However, the actual values a discrete random variable takes can come from anywhere. The sample space for the roll of a dice is $S = \{1,2,3,4,5,6\}$ and the individual values are obviously integers too. On the other hand, suppose you bin circular data into four quadrants. The centers of your bins might be at $S = \{45^{\circ}, 135^{\circ}, 225^{\circ}, 315^{\circ}\}$, which are also in $\mathbb{Z}$. If you convert them to radians, then $S = \{ \frac{\pi}{4}, \frac{3\pi}{4}, \frac{5\pi}{4} \frac{7\pi}{4} \}$, which are clearly in $\mathbb{R}$, but not $\mathbb{Z}$ or $\mathbb{Q}$, but it is pretty easy to map them back onto $\mathbb{Z}$--just divide by $\frac{\pi}{4}$.

I can't think of a situation where you would care too much about what set $S$ was a subset of, but the correspondence might be useful if you need to show that something is discrete.

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    $\begingroup$ We need to be careful with definitions. To illustrate (with an important practical example): let the sample space $S$ be the set of all countable binary sequences and let $X:S\to\mathbb{Z}$ be the number of initial zeros. Endow $S$ with a probability measure in the usual way (by thinking of its elements as outcomes of iid coin flips). Although the random variable $X$ is discrete, the sample space has cardinality $\aleph_1$ which is not in one-to-one correspondence with $\mathbb{Z}$. $\endgroup$ – whuber Jul 12 '13 at 19:14
  • $\begingroup$ Would it be better to say that if a random variable is discrete, then its domain is in bijection with $\mathbb{Z}$? I must confess I'm a little hazy on the difference between sample space and the domain of an r.v. $\endgroup$ – Matt Krause Jul 12 '13 at 21:41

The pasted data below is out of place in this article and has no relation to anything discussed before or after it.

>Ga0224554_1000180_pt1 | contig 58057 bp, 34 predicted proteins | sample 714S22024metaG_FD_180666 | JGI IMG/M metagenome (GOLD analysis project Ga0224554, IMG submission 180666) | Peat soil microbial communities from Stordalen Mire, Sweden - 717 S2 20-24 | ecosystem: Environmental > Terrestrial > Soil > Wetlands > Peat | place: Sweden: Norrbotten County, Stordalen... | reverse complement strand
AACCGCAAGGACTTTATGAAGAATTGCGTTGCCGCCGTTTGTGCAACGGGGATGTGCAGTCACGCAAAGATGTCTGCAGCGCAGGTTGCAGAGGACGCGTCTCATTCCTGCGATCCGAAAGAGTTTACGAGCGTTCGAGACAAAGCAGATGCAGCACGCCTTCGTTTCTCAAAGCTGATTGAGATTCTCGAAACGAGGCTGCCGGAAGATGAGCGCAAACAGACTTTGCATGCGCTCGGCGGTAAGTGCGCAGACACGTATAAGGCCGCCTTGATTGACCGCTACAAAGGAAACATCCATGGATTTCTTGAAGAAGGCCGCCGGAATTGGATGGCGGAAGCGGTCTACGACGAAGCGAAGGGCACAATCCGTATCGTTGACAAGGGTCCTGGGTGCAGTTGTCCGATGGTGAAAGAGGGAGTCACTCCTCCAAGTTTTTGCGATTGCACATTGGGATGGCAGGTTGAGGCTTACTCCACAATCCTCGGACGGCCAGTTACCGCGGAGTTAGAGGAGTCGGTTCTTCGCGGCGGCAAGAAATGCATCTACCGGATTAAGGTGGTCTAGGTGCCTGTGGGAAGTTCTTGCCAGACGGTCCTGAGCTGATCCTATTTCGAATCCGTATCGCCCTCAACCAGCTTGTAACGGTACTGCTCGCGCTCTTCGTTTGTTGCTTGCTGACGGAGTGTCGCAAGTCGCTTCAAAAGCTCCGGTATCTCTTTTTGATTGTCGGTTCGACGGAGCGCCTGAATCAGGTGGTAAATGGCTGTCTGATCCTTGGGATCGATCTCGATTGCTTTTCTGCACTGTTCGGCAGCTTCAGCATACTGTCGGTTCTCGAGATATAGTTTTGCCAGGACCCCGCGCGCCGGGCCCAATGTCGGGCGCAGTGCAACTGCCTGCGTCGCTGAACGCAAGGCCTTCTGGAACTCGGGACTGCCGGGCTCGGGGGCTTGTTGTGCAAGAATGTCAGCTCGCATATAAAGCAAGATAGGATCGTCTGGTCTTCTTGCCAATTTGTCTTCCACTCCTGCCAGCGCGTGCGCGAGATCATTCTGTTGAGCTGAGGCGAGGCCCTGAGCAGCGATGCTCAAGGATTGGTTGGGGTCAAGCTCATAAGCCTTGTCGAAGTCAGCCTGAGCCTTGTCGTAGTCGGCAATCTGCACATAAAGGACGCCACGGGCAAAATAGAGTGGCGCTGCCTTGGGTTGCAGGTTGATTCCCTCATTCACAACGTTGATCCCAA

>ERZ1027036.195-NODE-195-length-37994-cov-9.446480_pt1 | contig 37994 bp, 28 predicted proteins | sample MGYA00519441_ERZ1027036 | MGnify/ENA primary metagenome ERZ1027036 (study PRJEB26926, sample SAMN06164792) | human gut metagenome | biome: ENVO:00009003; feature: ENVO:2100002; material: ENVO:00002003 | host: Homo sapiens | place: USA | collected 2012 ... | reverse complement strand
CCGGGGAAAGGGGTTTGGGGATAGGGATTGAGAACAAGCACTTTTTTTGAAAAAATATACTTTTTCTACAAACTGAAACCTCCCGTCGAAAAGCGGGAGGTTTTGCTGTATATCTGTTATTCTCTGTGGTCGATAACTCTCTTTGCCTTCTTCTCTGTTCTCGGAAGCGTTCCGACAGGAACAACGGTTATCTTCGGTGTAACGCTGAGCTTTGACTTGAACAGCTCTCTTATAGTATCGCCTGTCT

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    $\begingroup$ The domain of a RV (as a formal function) is, by definition, the sample space itself. Associated with an RV $X$ is its distribution, which is a measure on the Real line. By definition, $X$ is discrete when its distribution is the sum of at most a countable infinity of "atoms" ("jumps" or "point measures" if you like). The locations of these atoms are the values that $X$ can "take". One subtlety is that the range of $X$ (as a function) could still be uncountable; discreteness is partly a property of the probability measure on $S$. $\endgroup$ – whuber Jul 12 '13 at 22:45
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    $\begingroup$ Here's a nice example for the space of binary (heads-tails) sequences where H and T have equal and independent probabilities at each step. Let $X$ be the limit superior of the fraction of heads. With probability $1$, $X$ takes the value $1/2$: its distribution is an atom of weight $1$ at $1/2$. (That's the Strong Law of Large Numbers.) However, $X$ (as a function from $S$ into $\mathbb{R}$) attains all values between $0$ and $1$ inclusive: an uncountable infinity of possibilities. But the probability of any of these values, or of any measurable subset of them, is zero. $\endgroup$ – whuber Jul 12 '13 at 22:53
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    $\begingroup$ I think I follow--it's actually the distribution (which is something like the image?) that has to have a one-to-one correspondence with a subset of integers? That is, there must be a finite/countably infinite number of values with non-zero probability? Thanks for the explanation (and your patience!) $\endgroup$ – Matt Krause Jul 12 '13 at 23:08